For my money it's probably Munoz, although how he's able to use it in MMA is still very much an open question. Unlike football or basketball, there are strong wrestlers and programs all the way from Division I to junior college, but I do not believe Hamill had to defeat the same caliber of opposition Munoz did to snag the Div. I national title. Others seem confident Munoz will manhandle Hamill come Saturday night:
Fellow northern California high school wrestler Rick Randolph was three years ahead of Munoz in high school, took seventh in state and knows the name from way back. Randolph, who is gunning for the Gladiator Challenge heavyweight belt the same night Munoz battles Hamill, had high praise for the 2001 NCAA champ as well. He believes the much-hyped "wrestler versus wrestler" angle of the Hamill-Munoz matchup won’t turn out to be as competitive as many think.
"He’s just a dominant, dominant guy," Randolph said. "Mark Munoz is an NCAA national champion. That’s not good (for Hamill). Mark Munoz is a ridiculous wrestler. It’s not even in the same category. That’s essentially where he’s at. Hamill’s good, but the wrestling is not gonna be an issue. The wrestling will be dominated by Munoz. When you go with a guy at that level, it’s like, ‘How did you dominate me?’"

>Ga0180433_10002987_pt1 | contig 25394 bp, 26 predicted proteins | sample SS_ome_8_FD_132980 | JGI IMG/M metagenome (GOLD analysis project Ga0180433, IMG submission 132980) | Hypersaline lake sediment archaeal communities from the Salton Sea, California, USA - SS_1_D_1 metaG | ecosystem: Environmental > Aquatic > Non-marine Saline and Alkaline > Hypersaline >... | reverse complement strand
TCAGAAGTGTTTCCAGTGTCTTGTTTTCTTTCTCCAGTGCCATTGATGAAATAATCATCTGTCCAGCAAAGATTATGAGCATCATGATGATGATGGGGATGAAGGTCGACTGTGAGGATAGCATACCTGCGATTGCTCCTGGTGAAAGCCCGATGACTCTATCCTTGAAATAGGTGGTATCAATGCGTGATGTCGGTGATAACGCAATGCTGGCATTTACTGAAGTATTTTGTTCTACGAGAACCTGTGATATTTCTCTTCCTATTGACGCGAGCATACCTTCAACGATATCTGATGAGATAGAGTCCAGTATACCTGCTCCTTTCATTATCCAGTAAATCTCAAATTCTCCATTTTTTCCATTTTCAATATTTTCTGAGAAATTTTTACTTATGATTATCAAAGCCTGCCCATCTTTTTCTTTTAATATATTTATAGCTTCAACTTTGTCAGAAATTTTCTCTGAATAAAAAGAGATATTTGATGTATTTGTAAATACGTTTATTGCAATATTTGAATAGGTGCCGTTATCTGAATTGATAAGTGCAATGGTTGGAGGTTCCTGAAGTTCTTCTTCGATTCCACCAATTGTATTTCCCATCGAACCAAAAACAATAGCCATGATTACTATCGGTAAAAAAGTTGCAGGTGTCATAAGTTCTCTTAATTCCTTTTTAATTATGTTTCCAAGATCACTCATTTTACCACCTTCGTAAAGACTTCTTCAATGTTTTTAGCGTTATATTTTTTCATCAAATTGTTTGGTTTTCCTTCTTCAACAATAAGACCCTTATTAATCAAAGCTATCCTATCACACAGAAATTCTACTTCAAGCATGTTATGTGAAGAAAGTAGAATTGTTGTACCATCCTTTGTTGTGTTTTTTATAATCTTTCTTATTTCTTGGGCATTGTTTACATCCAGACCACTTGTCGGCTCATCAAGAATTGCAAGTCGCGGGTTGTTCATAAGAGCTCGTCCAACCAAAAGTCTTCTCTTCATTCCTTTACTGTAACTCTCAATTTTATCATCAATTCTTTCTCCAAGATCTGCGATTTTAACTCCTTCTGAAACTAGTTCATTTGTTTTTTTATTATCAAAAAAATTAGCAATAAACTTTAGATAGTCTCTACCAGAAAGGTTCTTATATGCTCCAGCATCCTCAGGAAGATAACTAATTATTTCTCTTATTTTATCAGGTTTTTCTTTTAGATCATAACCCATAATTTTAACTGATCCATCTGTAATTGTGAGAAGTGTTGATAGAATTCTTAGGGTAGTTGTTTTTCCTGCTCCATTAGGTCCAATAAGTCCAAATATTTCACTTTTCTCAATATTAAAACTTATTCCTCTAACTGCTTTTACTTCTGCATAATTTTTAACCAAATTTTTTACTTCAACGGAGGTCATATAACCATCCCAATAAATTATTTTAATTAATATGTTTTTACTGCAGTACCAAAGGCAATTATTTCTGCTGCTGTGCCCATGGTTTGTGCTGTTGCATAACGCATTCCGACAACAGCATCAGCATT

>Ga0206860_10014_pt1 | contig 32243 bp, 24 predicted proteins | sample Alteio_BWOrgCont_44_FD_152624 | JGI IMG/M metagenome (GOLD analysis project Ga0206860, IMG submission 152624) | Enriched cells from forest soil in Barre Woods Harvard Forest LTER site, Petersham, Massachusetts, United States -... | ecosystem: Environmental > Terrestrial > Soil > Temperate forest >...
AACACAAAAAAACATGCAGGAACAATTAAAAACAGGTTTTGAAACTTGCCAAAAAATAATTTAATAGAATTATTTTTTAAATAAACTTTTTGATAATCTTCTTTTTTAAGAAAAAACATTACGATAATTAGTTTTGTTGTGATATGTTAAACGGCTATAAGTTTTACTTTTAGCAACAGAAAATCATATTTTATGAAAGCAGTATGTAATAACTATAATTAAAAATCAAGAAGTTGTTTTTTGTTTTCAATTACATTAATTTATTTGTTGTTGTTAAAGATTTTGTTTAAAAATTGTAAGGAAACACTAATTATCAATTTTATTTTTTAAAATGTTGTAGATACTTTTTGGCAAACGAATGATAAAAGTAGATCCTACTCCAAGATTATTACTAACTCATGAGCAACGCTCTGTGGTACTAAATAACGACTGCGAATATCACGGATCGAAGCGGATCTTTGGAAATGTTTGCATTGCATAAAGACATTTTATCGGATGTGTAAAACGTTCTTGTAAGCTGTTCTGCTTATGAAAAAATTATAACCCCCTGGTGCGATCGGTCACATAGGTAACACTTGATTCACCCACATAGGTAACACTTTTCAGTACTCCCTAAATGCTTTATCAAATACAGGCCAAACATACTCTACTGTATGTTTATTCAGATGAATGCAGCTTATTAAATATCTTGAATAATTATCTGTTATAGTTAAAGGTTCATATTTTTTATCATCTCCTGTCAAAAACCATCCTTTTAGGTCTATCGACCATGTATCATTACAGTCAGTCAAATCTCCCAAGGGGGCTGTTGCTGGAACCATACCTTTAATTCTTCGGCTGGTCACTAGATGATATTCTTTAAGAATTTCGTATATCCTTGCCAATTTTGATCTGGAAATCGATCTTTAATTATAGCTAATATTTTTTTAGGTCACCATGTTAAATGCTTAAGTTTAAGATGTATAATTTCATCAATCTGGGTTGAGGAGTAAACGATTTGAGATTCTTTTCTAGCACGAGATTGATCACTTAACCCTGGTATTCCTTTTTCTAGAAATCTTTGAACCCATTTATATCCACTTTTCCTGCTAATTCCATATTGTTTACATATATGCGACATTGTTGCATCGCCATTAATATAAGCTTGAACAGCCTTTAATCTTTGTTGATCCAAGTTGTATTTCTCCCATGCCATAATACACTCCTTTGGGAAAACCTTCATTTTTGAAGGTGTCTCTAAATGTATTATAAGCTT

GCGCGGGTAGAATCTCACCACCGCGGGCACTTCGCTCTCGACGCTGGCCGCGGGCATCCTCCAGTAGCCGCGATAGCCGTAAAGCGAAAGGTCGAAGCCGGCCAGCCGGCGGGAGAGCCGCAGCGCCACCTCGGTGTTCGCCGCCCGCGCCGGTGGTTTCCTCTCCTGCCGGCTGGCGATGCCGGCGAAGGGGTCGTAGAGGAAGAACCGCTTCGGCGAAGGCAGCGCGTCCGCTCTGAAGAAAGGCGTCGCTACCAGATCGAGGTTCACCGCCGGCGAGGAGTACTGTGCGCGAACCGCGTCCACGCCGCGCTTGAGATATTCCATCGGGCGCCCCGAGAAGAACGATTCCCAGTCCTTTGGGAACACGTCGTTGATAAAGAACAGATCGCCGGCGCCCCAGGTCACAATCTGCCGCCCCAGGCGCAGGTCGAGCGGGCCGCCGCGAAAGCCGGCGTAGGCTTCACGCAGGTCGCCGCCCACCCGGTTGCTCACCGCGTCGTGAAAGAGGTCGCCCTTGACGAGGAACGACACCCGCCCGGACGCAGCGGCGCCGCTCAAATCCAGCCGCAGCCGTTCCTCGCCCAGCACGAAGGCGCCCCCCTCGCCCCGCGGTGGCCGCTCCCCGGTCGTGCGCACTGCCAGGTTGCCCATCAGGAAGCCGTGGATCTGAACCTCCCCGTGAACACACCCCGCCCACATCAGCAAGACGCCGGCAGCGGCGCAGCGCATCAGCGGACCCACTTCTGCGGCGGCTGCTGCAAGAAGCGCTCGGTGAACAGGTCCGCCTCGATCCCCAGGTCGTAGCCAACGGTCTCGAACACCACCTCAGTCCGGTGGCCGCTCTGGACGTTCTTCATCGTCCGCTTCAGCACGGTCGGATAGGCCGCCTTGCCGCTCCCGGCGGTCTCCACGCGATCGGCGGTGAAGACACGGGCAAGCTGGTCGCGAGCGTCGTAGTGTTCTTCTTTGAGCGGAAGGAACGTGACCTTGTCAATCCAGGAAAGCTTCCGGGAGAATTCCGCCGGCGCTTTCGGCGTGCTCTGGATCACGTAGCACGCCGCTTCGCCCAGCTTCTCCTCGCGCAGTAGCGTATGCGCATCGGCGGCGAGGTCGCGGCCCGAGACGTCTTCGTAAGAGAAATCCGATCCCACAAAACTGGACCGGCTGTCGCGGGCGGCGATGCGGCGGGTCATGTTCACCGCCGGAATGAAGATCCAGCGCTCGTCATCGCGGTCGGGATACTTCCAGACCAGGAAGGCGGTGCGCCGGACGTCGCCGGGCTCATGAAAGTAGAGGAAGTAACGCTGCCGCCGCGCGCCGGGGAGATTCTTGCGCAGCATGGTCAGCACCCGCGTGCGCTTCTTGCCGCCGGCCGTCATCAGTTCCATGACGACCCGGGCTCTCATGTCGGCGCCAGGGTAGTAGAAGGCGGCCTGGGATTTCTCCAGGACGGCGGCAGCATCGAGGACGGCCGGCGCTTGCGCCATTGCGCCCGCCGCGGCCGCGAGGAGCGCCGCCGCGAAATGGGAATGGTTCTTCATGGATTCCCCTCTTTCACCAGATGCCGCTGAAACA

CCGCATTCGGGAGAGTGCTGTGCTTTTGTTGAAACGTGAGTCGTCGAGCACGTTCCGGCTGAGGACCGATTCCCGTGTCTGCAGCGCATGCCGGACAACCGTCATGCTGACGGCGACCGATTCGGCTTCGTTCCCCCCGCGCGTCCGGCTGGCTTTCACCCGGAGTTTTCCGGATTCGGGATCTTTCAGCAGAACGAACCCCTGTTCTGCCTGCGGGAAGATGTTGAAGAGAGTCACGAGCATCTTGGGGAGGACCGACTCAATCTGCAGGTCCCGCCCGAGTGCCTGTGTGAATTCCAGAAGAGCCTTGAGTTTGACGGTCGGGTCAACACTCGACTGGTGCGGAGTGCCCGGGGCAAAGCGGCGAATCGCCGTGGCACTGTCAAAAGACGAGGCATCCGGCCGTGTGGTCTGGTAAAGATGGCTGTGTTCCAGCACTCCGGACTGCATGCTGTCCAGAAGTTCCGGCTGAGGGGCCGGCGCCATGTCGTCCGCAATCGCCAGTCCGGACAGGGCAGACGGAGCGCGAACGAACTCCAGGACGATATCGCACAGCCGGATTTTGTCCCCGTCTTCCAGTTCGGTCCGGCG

If you're a Hamill fan, you'll recall he dispatched another Division I national champion in Rex Holman, but Holman was significantly older and had not trained or developed with the same caliber of opposition. Hamill may have a relatively narrow offensive capability compared to other light heavyweights, but he also has more MMA experience and a far more usable boxing arsenal than Munoz (I've yet to see Munoz demonstrate any comfort in the standing realm).
Munoz's reassignment to the UFC and his now first match-up against Hamill isn't making heavy rotations within the media, but I expect the competitiveness of this match-up to make its mark on the UFC 96 broadcast. This one is a sleeper.